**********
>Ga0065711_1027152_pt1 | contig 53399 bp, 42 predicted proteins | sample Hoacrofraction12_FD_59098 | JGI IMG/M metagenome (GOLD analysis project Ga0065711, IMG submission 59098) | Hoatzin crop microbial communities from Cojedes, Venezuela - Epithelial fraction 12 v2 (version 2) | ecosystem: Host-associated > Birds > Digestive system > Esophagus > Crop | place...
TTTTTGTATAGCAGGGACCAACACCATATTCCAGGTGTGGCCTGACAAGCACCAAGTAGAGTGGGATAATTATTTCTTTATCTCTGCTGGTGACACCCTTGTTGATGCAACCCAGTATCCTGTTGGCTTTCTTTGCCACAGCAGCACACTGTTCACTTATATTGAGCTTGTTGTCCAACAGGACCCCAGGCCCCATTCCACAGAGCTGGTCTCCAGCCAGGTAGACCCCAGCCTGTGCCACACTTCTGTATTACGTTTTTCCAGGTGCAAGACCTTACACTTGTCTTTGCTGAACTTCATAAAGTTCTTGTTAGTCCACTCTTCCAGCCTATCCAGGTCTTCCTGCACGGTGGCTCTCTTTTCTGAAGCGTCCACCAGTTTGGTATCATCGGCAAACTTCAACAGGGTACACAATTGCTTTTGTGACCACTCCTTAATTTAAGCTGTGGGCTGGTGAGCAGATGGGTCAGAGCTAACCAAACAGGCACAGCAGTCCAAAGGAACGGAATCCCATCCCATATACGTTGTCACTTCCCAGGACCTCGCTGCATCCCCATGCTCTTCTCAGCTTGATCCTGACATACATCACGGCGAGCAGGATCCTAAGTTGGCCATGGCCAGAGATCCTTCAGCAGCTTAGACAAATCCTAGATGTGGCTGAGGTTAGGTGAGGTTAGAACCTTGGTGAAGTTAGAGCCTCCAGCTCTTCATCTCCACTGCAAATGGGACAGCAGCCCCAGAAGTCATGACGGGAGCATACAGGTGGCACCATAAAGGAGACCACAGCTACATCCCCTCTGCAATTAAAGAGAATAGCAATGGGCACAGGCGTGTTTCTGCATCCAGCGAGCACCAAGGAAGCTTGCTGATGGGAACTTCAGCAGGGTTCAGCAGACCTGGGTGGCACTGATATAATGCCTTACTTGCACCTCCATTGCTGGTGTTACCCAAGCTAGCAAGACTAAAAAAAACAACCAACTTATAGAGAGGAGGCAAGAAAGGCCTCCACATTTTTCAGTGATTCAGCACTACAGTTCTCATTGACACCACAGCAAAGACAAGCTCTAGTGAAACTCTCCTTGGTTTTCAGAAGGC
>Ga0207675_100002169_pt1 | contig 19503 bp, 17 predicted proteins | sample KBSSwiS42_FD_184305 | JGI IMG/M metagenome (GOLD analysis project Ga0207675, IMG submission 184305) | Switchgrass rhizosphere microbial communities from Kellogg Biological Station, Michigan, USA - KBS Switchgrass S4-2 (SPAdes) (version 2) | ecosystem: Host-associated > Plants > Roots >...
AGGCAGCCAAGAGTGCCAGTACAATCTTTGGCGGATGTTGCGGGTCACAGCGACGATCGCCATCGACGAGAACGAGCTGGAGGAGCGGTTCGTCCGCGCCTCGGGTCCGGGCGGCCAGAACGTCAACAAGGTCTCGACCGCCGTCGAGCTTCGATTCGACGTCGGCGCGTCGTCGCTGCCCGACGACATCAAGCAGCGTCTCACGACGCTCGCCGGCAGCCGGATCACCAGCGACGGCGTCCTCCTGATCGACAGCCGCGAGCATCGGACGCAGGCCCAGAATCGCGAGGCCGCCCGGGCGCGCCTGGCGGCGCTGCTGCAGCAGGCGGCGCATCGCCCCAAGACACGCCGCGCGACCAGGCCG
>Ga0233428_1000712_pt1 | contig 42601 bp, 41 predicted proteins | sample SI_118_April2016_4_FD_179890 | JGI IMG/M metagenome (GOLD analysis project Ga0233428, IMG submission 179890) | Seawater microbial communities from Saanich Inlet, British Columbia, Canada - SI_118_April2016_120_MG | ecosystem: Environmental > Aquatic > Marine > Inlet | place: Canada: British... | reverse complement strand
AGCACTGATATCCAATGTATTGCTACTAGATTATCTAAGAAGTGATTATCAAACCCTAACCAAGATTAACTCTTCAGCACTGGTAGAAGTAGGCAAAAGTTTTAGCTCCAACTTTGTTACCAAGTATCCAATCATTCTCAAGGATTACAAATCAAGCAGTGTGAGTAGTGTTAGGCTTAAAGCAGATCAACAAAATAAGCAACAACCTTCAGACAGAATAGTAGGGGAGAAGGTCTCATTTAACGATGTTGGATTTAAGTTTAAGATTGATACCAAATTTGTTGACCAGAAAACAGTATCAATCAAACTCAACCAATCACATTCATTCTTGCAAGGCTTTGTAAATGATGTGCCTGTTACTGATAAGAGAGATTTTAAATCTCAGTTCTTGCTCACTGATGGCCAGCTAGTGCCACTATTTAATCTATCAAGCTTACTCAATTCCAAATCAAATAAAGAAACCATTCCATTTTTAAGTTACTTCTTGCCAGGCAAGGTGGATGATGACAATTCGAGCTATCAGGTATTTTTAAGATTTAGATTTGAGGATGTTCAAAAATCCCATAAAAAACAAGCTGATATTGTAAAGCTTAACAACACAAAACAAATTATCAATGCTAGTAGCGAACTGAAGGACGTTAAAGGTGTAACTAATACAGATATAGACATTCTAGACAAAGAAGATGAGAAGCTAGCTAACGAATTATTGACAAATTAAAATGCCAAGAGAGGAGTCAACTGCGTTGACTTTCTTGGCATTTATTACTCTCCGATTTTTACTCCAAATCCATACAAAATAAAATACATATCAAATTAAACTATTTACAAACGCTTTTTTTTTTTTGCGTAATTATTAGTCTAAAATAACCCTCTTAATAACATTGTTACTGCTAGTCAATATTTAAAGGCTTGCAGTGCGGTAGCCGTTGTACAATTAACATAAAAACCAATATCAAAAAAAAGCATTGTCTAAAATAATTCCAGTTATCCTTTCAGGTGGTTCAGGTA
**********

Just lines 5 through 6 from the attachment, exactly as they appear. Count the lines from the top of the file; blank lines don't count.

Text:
>Ga0233428_1000712_pt1 | contig 42601 bp, 41 predicted proteins | sample SI_118_April2016_4_FD_179890 | JGI IMG/M metagenome (GOLD analysis project Ga0233428, IMG submission 179890) | Seawater microbial communities from Saanich Inlet, British Columbia, Canada - SI_118_April2016_120_MG | ecosystem: Environmental > Aquatic > Marine > Inlet | place: Canada: British... | reverse complement strand
AGCACTGATATCCAATGTATTGCTACTAGATTATCTAAGAAGTGATTATCAAACCCTAACCAAGATTAACTCTTCAGCACTGGTAGAAGTAGGCAAAAGTTTTAGCTCCAACTTTGTTACCAAGTATCCAATCATTCTCAAGGATTACAAATCAAGCAGTGTGAGTAGTGTTAGGCTTAAAGCAGATCAACAAAATAAGCAACAACCTTCAGACAGAATAGTAGGGGAGAAGGTCTCATTTAACGATGTTGGATTTAAGTTTAAGATTGATACCAAATTTGTTGACCAGAAAACAGTATCAATCAAACTCAACCAATCACATTCATTCTTGCAAGGCTTTGTAAATGATGTGCCTGTTACTGATAAGAGAGATTTTAAATCTCAGTTCTTGCTCACTGATGGCCAGCTAGTGCCACTATTTAATCTATCAAGCTTACTCAATTCCAAATCAAATAAAGAAACCATTCCATTTTTAAGTTACTTCTTGCCAGGCAAGGTGGATGATGACAATTCGAGCTATCAGGTATTTTTAAGATTTAGATTTGAGGATGTTCAAAAATCCCATAAAAAACAAGCTGATATTGTAAAGCTTAACAACACAAAACAAATTATCAATGCTAGTAGCGAACTGAAGGACGTTAAAGGTGTAACTAATACAGATATAGACATTCTAGACAAAGAAGATGAGAAGCTAGCTAACGAATTATTGACAAATTAAAATGCCAAGAGAGGAGTCAACTGCGTTGACTTTCTTGGCATTTATTACTCTCCGATTTTTACTCCAAATCCATACAAAATAAAATACATATCAAATTAAACTATTTACAAACGCTTTTTTTTTTTTGCGTAATTATTAGTCTAAAATAACCCTCTTAATAACATTGTTACTGCTAGTCAATATTTAAAGGCTTGCAGTGCGGTAGCCGTTGTACAATTAACATAAAAACCAATATCAAAAAAAAGCATTGTCTAAAATAATTCCAGTTATCCTTTCAGGTGGTTCAGGTA